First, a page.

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Rick Stroud, Greg Auman and Matt Baker

Bucs rookies take shot at former kicker Roberto Aguayo

A screenshot from Bucs WR DeSean Jackson's Instagram story shows Bucs rookies taking a shot at former kicker Roberto Aguayo in a skit for the rest of the team Sunday night.

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A screenshot from Bucs WR DeSean Jackson's Instagram story shows Bucs rookies taking a shot at former kicker Roberto Aguayo in a skit for the rest of the team Sunday night.

It has been a rough weekend for Roberto Aguayo.

The former Bucs kicker, cut by Tampa Bay and claimed by the Bears last weekend, missed his first kick with Chicago on a 49-yard field goal on Saturday night.

And now Sunday, days after his difficult departure from Tampa Bay was aired on HBO's "Hard Knocks," the Bucs rookies are taking shots at him.

Sunday night had the Bucs rookies putting on a show for the rest of the team in One Buc Place's main auditorium, and as part of that, they came up with a list of "10 Things You Won't See During Camp," which was likely meant to stay within One Buc Place. Receiver DeSean Jackson posted a video to Instagram on Sunday night, however, and it showed that No. 9 on the list read "Roberto making his kicks ... Roberto making the team ... You know what, nevermind."

Jackson has since deleted the video, but with cameras all over One Buc Place, you wonder if the scene will show up in a future episode of "Hard Knocks."

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Demar Dotson should be back next week from groin injury

Bucs tackle Demar Dotson, shown last year when he signed a three-year contract extension, should only miss a week of practice with his groin injury and can return healthy for the Bucs' season opener at Miami in three weeks.

OCTAVIO JONES | Times

Bucs tackle Demar Dotson, shown last year when he signed a three-year contract extension, should only miss a week of practice with his groin injury and can return healthy for the Bucs' season opener at Miami in three weeks.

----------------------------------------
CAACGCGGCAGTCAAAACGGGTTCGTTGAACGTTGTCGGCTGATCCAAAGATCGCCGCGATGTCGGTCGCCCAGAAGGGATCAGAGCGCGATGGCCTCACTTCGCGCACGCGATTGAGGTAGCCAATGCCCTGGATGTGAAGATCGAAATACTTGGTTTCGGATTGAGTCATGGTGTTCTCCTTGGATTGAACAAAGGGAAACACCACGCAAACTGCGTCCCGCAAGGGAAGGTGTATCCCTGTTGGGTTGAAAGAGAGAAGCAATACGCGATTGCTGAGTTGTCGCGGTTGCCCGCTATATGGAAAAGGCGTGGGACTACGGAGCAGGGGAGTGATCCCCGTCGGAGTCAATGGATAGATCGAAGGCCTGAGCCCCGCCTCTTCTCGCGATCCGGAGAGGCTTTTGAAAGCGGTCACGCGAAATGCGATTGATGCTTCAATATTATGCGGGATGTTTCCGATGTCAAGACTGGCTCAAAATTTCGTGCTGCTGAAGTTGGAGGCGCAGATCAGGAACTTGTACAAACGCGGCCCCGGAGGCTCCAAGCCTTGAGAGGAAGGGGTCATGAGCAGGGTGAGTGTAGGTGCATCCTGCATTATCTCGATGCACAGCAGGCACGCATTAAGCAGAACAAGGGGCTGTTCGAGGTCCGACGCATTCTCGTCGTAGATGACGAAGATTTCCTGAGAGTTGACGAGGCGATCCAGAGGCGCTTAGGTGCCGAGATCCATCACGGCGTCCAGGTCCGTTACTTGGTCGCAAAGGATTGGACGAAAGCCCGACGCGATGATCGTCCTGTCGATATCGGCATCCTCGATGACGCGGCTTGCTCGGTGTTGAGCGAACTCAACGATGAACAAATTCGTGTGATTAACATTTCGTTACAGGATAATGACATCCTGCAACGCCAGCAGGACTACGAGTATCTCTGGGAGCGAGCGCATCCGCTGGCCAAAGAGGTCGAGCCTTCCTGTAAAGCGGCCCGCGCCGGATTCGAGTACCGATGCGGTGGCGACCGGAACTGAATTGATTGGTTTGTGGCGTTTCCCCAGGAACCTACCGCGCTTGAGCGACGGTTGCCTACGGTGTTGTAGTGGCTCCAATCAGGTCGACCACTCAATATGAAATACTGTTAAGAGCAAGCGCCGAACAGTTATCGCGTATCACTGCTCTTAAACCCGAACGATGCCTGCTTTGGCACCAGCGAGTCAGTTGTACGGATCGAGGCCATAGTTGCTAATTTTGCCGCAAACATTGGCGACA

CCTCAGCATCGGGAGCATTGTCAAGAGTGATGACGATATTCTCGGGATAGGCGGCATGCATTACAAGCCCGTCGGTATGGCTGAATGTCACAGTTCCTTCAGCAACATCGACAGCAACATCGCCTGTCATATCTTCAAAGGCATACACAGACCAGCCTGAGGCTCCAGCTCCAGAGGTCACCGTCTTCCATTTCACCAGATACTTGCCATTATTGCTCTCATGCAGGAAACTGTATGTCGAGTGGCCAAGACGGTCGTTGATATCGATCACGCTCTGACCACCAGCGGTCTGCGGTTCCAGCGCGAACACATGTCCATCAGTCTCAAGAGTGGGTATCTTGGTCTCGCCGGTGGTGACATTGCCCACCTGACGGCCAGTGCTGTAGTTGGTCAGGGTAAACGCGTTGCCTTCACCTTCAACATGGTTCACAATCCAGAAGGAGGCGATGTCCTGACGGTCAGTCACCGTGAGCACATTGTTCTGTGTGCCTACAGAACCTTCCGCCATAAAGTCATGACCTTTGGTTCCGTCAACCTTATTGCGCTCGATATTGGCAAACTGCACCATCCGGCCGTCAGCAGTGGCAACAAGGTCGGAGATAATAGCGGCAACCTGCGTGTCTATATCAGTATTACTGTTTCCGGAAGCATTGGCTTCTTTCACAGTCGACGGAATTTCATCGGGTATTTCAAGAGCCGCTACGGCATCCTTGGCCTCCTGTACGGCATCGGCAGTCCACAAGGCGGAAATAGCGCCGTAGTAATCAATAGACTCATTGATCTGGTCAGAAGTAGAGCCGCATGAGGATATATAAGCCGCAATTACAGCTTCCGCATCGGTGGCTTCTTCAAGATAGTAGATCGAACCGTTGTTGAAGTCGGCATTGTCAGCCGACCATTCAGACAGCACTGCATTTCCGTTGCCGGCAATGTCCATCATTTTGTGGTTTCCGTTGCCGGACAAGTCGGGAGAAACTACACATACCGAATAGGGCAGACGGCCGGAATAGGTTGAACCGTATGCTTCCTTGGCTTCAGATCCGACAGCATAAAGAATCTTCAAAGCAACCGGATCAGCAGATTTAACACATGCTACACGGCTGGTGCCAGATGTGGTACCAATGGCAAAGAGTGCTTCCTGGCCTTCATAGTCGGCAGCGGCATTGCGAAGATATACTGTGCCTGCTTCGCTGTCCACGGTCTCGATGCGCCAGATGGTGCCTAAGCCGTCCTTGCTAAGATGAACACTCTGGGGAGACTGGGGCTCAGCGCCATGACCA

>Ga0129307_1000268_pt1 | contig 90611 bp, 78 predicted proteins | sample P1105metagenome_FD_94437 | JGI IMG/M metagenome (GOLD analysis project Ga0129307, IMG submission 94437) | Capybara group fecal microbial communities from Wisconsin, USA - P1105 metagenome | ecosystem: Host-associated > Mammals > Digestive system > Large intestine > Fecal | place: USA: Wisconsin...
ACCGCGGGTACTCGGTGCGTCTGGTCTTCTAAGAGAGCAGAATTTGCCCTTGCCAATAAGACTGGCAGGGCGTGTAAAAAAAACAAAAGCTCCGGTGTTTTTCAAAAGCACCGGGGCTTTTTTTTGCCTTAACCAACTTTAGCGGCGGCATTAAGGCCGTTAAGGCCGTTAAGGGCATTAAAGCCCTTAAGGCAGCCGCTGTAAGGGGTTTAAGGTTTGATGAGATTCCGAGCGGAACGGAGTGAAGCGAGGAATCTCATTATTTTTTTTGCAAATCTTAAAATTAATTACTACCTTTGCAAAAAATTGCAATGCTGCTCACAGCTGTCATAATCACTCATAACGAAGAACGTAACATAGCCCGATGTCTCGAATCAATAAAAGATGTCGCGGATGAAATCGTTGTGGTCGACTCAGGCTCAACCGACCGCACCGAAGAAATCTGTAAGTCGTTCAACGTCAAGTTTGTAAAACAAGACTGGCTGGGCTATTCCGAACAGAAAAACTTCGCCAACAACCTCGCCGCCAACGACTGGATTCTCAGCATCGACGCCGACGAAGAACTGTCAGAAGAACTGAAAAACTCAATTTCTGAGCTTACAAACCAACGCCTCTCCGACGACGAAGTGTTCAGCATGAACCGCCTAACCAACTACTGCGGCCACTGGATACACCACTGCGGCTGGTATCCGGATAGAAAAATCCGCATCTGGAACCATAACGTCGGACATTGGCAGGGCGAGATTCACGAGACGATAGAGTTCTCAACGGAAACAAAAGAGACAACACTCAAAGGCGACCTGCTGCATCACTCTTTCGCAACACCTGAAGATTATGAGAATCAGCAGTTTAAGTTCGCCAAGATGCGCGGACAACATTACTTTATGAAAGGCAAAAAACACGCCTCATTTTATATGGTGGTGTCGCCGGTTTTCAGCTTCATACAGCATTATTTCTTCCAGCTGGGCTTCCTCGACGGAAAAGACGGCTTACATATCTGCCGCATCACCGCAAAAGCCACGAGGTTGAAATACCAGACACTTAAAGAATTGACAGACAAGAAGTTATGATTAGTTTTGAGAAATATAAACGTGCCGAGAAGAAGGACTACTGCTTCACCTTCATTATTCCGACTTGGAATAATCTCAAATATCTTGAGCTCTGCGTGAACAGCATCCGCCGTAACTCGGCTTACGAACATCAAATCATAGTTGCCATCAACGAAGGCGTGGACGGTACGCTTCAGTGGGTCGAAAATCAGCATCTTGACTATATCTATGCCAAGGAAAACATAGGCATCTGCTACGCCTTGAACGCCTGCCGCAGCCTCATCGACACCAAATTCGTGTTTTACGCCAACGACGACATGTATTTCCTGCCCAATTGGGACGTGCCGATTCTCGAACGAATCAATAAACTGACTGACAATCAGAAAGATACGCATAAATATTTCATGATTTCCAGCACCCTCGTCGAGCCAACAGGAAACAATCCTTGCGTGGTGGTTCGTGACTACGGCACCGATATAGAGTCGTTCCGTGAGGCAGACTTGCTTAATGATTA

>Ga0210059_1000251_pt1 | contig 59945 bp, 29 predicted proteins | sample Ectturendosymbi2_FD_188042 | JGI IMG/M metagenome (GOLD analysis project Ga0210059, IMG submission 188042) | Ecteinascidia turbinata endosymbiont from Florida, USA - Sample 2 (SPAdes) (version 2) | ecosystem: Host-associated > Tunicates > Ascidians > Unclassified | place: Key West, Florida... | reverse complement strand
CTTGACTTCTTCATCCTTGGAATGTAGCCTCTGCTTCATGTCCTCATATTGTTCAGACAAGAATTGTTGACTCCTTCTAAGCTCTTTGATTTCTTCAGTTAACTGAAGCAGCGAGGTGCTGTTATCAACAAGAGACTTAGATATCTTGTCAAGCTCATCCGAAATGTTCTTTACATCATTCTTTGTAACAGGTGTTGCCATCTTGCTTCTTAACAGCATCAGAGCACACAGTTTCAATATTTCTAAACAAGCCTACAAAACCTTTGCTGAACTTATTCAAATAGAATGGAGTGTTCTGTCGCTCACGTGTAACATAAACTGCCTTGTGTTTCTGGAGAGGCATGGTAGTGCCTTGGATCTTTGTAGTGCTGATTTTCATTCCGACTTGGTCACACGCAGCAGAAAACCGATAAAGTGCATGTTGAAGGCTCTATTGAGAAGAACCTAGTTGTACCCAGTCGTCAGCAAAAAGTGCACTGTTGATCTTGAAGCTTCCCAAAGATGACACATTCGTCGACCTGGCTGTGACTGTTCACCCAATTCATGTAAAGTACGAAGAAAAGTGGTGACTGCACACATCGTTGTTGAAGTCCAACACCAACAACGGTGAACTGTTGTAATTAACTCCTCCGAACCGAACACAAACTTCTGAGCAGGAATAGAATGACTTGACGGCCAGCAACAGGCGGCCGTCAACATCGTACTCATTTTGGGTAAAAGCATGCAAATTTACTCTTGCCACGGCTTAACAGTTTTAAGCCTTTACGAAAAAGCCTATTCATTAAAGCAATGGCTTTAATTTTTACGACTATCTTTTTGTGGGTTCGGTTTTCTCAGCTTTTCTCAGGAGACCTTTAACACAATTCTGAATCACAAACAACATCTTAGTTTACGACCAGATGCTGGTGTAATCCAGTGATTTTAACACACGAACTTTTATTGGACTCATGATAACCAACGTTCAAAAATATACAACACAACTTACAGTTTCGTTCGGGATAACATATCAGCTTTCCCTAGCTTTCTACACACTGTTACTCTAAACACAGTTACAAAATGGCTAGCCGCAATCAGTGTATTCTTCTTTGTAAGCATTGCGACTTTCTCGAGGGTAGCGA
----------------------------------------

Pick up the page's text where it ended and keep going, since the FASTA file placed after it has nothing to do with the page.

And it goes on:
The Bucs got good news on starting right tackle Demar Dotson, whose MRI showed only a mild right groin sprain and should be back at practice next week.

Dotson said he actually suffered the injury in practice Tuesday and came out after 11 snaps in Thursday's preseason win at Jacksonville. Dotson was relieved to have only a low-grade sprain, and should be able to return healthy for the Bucs' season opener in three weeks at Miami.

"It's not too bad," Dotson said. "It was more a precautionary thing to get it tested out. I had the same one last year in the preseason and missed a few days. It's just the wear and tear of training camp, but we know the protocol to get it back."

The Bucs have limited proven depth at tackle, so keeping Dotson healthy is a major plus entering the season. The Bucs will likely have two second-year players as their backup tackles in Caleb Benenoch and Leonard Wester, and could use starting left guard Kevin Pamphile there if necessary as well. Benenoch was also sidelined with a minor injury Sunday, so Wester took reps as the first-string right tackle.

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No touchdown, but fun lesson for Bucs' Adam Humphries

Bucs WR Adam Humphries runs to the end zone with QB Jameis Winston trailing -- his alert play wasn't a touchdown because teammates cannot advance a fumble in the final two minutes of a half.